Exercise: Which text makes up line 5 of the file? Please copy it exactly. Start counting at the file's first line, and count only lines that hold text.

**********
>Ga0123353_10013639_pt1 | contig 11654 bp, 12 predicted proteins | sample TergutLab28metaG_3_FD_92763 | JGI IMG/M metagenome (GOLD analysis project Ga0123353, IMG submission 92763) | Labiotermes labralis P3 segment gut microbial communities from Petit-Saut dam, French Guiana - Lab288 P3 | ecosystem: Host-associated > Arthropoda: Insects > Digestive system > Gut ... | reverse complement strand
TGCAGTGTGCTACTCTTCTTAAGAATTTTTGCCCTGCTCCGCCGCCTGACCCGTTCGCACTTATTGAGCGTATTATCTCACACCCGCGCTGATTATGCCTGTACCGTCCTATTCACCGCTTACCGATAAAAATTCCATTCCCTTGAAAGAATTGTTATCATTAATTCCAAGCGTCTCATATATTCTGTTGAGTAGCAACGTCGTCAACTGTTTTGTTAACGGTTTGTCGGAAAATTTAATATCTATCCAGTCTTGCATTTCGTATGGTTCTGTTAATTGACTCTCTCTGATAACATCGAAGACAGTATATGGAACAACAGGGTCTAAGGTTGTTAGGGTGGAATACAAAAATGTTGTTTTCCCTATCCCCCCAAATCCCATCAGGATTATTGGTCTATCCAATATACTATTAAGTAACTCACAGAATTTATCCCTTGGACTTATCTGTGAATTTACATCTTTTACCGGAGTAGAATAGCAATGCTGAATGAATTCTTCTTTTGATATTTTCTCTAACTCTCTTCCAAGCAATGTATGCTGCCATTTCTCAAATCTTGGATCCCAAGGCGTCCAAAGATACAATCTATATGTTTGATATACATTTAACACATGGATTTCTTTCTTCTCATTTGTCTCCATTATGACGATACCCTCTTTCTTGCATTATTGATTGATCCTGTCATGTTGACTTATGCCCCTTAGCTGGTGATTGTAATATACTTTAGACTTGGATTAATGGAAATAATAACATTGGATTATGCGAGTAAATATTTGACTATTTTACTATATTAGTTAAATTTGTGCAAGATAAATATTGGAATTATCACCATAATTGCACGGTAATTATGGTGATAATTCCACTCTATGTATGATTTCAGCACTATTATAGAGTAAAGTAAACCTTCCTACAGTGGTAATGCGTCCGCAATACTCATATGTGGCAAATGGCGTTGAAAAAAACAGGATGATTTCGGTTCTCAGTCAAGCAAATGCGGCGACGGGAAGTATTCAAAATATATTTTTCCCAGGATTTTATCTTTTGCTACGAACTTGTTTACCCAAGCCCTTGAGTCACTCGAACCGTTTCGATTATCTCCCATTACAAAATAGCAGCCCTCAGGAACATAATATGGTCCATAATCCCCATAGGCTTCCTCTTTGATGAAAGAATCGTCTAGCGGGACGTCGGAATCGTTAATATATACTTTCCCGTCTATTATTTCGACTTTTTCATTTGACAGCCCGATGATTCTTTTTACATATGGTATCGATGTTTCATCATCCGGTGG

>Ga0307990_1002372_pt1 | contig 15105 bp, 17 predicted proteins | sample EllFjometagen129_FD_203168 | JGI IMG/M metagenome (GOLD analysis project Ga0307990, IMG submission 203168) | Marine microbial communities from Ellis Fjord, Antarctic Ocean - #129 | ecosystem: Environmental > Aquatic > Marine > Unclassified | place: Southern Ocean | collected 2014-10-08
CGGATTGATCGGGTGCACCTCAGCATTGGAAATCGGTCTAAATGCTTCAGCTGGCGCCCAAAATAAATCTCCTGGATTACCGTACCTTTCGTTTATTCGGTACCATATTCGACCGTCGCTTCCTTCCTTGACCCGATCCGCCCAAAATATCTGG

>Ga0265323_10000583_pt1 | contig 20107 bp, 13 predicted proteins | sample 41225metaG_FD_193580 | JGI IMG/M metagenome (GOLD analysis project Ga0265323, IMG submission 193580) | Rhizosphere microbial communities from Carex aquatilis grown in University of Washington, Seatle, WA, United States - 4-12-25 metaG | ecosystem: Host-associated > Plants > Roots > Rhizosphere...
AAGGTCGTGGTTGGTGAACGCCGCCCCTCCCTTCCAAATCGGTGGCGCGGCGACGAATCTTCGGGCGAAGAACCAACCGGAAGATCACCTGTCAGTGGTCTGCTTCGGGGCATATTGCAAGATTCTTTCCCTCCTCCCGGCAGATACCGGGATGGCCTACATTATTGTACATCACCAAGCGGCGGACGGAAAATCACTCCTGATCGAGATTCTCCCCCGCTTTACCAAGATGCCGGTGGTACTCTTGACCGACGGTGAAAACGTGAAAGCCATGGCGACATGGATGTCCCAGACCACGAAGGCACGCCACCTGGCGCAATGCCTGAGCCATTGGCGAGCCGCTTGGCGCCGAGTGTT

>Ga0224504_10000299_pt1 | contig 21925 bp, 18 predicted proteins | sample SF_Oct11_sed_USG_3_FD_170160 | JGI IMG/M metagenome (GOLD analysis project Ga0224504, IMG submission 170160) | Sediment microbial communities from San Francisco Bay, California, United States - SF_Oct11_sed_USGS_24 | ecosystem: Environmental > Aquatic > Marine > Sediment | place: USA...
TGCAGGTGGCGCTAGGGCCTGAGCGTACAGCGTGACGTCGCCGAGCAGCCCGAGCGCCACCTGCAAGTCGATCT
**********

>Ga0265323_10000583_pt1 | contig 20107 bp, 13 predicted proteins | sample 41225metaG_FD_193580 | JGI IMG/M metagenome (GOLD analysis project Ga0265323, IMG submission 193580) | Rhizosphere microbial communities from Carex aquatilis grown in University of Washington, Seatle, WA, United States - 4-12-25 metaG | ecosystem: Host-associated > Plants > Roots > Rhizosphere...